Installer with more options

There are times when I would like to install more things on a clients computer in one go.

I’d like to include a pdf manual with my game and I’d like to have a shortcut to it in the ‘start menu’ (or it’s Linux/Mac equivalent).
I’d like to include a stand-alone configuration program and also have a shortcut to it, maybe someone else will want to include a server application for an online game or an updater utility or a level editor.
I’d like to have my game in a directory structure, not one giant binary file (so that players could make mods, change models or textures easily). I’m aware of ppackage, but it scares me :mrgreen:

With the tools that come with Panda3D (packp3d and pdeploy) I can make a standalone executable, have a directory structure and put other files as I need them (be it a pdf or another executable) - but I end up with a directory of files and all I can do with that is to zip it and distribute it with instructions and hope that players will read them, I can’t hope for a desktop icon and all that fancy stuff the installer would provide. And even worse I can’t pack all of the needed files and the end user will still need to have an internet connection to download the needed Panda3D components (and they will be hiding in some obscure folder).

I would like to have a new option for the pdeploy tool " -include " and " -include_dir" they would only make sense for the installer option:

-include “path/to/file” would pack the file on “path/to/file” and make a ‘start menu’ entry for that file (name of the entry same as the files name, without the extension for simplicity). If the file is a p3d file then it would be converted into an executable just like the ‘main’ p3d file.

-include_dir “path/to/dir” would just pack the specified directory as it is, and put it in the same directory where the game will be installed.

I suppose the same could be done using a .pdef file… somehow(?), but I’m looking around for some docs and examples with little success and I think even if it can be done it’s anything but trivial.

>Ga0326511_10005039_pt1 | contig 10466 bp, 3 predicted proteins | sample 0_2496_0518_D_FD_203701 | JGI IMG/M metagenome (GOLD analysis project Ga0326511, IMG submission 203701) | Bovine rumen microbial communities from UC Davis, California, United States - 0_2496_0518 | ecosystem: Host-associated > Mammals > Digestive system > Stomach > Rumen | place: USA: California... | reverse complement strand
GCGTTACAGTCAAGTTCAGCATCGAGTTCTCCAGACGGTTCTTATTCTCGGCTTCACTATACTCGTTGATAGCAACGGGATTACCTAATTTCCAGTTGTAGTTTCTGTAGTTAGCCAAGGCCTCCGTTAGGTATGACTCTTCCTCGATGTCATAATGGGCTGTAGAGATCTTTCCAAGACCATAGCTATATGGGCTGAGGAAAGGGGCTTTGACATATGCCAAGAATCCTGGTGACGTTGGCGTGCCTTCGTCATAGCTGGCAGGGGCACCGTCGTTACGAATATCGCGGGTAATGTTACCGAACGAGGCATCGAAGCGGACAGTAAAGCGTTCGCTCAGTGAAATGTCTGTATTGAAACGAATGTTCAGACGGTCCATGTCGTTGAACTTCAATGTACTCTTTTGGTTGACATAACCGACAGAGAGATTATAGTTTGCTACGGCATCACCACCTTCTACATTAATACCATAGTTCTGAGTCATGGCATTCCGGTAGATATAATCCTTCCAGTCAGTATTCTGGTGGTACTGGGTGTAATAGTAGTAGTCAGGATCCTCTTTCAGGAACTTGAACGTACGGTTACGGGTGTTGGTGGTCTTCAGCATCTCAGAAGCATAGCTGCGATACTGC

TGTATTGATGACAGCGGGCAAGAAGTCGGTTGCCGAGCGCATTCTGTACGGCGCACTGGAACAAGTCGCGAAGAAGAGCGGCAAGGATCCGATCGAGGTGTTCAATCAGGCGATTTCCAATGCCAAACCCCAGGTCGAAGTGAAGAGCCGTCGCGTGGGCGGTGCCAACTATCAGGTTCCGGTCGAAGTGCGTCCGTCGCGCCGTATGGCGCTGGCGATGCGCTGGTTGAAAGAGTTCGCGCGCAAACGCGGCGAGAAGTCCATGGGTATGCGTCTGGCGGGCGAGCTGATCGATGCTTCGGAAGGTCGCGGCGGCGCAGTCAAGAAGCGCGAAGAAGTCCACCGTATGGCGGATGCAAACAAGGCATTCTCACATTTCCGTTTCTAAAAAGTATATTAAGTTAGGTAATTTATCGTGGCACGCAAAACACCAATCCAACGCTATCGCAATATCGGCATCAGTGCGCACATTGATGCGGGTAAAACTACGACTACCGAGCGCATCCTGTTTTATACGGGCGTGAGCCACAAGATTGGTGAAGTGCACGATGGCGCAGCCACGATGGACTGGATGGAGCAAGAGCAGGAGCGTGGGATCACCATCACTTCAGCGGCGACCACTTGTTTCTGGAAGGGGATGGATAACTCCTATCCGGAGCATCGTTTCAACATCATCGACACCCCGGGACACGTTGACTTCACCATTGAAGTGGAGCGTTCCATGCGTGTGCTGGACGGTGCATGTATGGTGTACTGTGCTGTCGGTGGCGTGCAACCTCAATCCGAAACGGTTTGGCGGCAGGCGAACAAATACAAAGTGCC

Isn’t this an idea worth implementing in the next version?

You could always install the game from the installer that Panda builds, add any extra files you want, and then build your own installer using NSIS (or other operating system equivalent). Not the most convenient solution, but it does work.

I can do that for windows, but can I do the same for all the other os that p3d supports?

Panda is basically just running some commands to pack your game up into an .exe installer or a .deb, app folder or whatever format the OS wants.

You can achieve what you want by creating a package using ppackage of the required files, building your .p3d (which could if you want just be a thin wrapper that invokes another module from your package) against that package, and then using pdeploy with the self-contained option.

Though adding a .pdef syntax that would allow for more customisability in pdeploy has been a suggested feature, though not a very high-priority one.

The ‘self-contained’ option only work for the ‘installer’, right?
So I still have no idea how could I pack two or more executables into one installer.

For windows I can make a installer for the main exe and a installer for the configuration exe, install both then put all the file in one directory and make a new NSIS install script - that’s madness and I still wouldn’t have a Mac or Linux version :confused:

The way I see my problems solved:

  1. What I said in post #1
  2. Custom ‘start menu’ entries (so I could run my executable with a command line option)
  3. The ‘standalone’ version working with the ‘-s’ option
  4. Make the ‘standalone’ version use its own directory the same way an installed version.

My options now are:

  1. Make an installer without the configuration utility and tell the players to hand edit a text file if they want to change some graphic options or rebind keys (would work for PyWeek, but I can’t say that looks professional)

  2. Distribute as a zipped directory and tell the players to make their own shortcuts if they want to. I could call it a ‘portable version’ - but it would not be, because an internet connection is still needed, after downloading the 200-300 MB the game still needs to download some extra stuff to work (this could work OK, if I was BLIZZARD :imp: )

  3. Learn to use NSIS, make two installers to make a third one(sic!), and then tell all the non-windows users to use option #1 or #2.

If Panda3D was more popular then I’d be happy to distribute .p3d files, until then this sucks :cry: